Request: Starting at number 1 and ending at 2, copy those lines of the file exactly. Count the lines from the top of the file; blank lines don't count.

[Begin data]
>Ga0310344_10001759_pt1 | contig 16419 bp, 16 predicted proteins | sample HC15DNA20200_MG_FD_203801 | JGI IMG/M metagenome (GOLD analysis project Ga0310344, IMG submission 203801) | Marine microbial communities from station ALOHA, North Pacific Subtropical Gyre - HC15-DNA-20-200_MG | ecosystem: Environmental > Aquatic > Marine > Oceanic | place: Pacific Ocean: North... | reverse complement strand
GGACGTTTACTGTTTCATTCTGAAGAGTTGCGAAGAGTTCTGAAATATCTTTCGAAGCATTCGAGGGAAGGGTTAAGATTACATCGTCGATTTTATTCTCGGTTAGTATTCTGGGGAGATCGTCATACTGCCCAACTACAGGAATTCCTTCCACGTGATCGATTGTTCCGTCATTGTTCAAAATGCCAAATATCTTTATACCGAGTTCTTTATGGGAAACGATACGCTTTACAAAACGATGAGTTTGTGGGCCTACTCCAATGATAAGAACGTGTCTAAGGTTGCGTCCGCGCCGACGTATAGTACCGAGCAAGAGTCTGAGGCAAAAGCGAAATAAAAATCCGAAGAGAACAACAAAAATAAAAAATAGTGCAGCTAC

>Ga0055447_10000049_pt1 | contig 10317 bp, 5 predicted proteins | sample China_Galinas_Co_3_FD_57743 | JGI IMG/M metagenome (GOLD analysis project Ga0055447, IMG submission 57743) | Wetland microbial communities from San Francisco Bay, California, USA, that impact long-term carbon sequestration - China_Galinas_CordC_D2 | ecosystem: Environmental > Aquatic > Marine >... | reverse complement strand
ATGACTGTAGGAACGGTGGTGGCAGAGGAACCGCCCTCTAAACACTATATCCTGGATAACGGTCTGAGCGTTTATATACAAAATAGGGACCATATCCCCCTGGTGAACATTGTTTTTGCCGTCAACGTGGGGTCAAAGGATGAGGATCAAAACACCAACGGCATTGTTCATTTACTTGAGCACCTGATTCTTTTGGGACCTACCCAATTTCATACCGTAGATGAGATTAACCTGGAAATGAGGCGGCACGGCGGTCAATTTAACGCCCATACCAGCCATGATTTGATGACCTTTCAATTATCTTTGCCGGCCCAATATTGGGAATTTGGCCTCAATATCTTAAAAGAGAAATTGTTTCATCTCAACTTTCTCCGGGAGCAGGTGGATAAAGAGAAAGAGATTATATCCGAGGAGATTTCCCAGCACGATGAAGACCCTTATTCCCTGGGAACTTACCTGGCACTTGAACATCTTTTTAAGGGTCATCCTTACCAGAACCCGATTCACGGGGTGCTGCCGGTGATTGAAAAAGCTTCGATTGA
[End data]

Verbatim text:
>Ga0310344_10001759_pt1 | contig 16419 bp, 16 predicted proteins | sample HC15DNA20200_MG_FD_203801 | JGI IMG/M metagenome (GOLD analysis project Ga0310344, IMG submission 203801) | Marine microbial communities from station ALOHA, North Pacific Subtropical Gyre - HC15-DNA-20-200_MG | ecosystem: Environmental > Aquatic > Marine > Oceanic | place: Pacific Ocean: North... | reverse complement strand
GGACGTTTACTGTTTCATTCTGAAGAGTTGCGAAGAGTTCTGAAATATCTTTCGAAGCATTCGAGGGAAGGGTTAAGATTACATCGTCGATTTTATTCTCGGTTAGTATTCTGGGGAGATCGTCATACTGCCCAACTACAGGAATTCCTTCCACGTGATCGATTGTTCCGTCATTGTTCAAAATGCCAAATATCTTTATACCGAGTTCTTTATGGGAAACGATACGCTTTACAAAACGATGAGTTTGTGGGCCTACTCCAATGATAAGAACGTGTCTAAGGTTGCGTCCGCGCCGACGTATAGTACCGAGCAAGAGTCTGAGGCAAAAGCGAAATAAAAATCCGAAGAGAACAACAAAAATAAAAAATAGTGCAGCTAC